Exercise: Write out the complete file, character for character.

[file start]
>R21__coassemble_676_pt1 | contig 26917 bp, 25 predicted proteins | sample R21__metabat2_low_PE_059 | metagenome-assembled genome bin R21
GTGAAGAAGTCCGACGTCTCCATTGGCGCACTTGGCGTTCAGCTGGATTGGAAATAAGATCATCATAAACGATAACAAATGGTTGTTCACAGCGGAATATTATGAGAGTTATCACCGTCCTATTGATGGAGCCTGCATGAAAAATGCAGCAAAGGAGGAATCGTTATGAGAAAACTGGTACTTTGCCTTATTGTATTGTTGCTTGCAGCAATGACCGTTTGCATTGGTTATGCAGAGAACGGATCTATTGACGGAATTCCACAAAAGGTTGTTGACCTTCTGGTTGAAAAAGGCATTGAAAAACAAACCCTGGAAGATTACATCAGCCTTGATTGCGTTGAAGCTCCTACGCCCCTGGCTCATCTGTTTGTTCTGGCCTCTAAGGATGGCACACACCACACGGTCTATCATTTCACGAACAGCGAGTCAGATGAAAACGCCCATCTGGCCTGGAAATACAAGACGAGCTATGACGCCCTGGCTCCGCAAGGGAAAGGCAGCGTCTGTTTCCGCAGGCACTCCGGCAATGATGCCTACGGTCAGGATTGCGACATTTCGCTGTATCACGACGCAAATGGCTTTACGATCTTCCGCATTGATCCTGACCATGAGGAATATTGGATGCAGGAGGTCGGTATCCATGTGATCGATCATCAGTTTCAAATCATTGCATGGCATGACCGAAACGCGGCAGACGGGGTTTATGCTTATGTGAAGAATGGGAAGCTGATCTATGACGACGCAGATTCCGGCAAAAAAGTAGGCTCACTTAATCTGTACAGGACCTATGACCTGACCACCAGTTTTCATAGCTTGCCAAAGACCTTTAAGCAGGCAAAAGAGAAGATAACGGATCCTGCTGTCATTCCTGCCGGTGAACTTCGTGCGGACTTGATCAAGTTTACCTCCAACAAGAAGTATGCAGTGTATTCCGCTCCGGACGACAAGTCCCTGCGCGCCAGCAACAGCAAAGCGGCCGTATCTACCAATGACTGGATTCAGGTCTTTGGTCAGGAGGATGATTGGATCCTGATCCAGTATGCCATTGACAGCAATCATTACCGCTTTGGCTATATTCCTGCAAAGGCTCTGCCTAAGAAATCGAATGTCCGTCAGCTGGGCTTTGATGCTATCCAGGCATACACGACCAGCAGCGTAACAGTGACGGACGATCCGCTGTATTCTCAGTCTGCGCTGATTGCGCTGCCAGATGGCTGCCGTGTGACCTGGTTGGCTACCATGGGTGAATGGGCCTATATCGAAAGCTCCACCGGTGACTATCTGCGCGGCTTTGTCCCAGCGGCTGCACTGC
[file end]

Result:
>R21__coassemble_676_pt1 | contig 26917 bp, 25 predicted proteins | sample R21__metabat2_low_PE_059 | metagenome-assembled genome bin R21
GTGAAGAAGTCCGACGTCTCCATTGGCGCACTTGGCGTTCAGCTGGATTGGAAATAAGATCATCATAAACGATAACAAATGGTTGTTCACAGCGGAATATTATGAGAGTTATCACCGTCCTATTGATGGAGCCTGCATGAAAAATGCAGCAAAGGAGGAATCGTTATGAGAAAACTGGTACTTTGCCTTATTGTATTGTTGCTTGCAGCAATGACCGTTTGCATTGGTTATGCAGAGAACGGATCTATTGACGGAATTCCACAAAAGGTTGTTGACCTTCTGGTTGAAAAAGGCATTGAAAAACAAACCCTGGAAGATTACATCAGCCTTGATTGCGTTGAAGCTCCTACGCCCCTGGCTCATCTGTTTGTTCTGGCCTCTAAGGATGGCACACACCACACGGTCTATCATTTCACGAACAGCGAGTCAGATGAAAACGCCCATCTGGCCTGGAAATACAAGACGAGCTATGACGCCCTGGCTCCGCAAGGGAAAGGCAGCGTCTGTTTCCGCAGGCACTCCGGCAATGATGCCTACGGTCAGGATTGCGACATTTCGCTGTATCACGACGCAAATGGCTTTACGATCTTCCGCATTGATCCTGACCATGAGGAATATTGGATGCAGGAGGTCGGTATCCATGTGATCGATCATCAGTTTCAAATCATTGCATGGCATGACCGAAACGCGGCAGACGGGGTTTATGCTTATGTGAAGAATGGGAAGCTGATCTATGACGACGCAGATTCCGGCAAAAAAGTAGGCTCACTTAATCTGTACAGGACCTATGACCTGACCACCAGTTTTCATAGCTTGCCAAAGACCTTTAAGCAGGCAAAAGAGAAGATAACGGATCCTGCTGTCATTCCTGCCGGTGAACTTCGTGCGGACTTGATCAAGTTTACCTCCAACAAGAAGTATGCAGTGTATTCCGCTCCGGACGACAAGTCCCTGCGCGCCAGCAACAGCAAAGCGGCCGTATCTACCAATGACTGGATTCAGGTCTTTGGTCAGGAGGATGATTGGATCCTGATCCAGTATGCCATTGACAGCAATCATTACCGCTTTGGCTATATTCCTGCAAAGGCTCTGCCTAAGAAATCGAATGTCCGTCAGCTGGGCTTTGATGCTATCCAGGCATACACGACCAGCAGCGTAACAGTGACGGACGATCCGCTGTATTCTCAGTCTGCGCTGATTGCGCTGCCAGATGGCTGCCGTGTGACCTGGTTGGCTACCATGGGTGAATGGGCCTATATCGAAAGCTCCACCGGTGACTATCTGCGCGGCTTTGTCCCAGCGGCTGCACTGC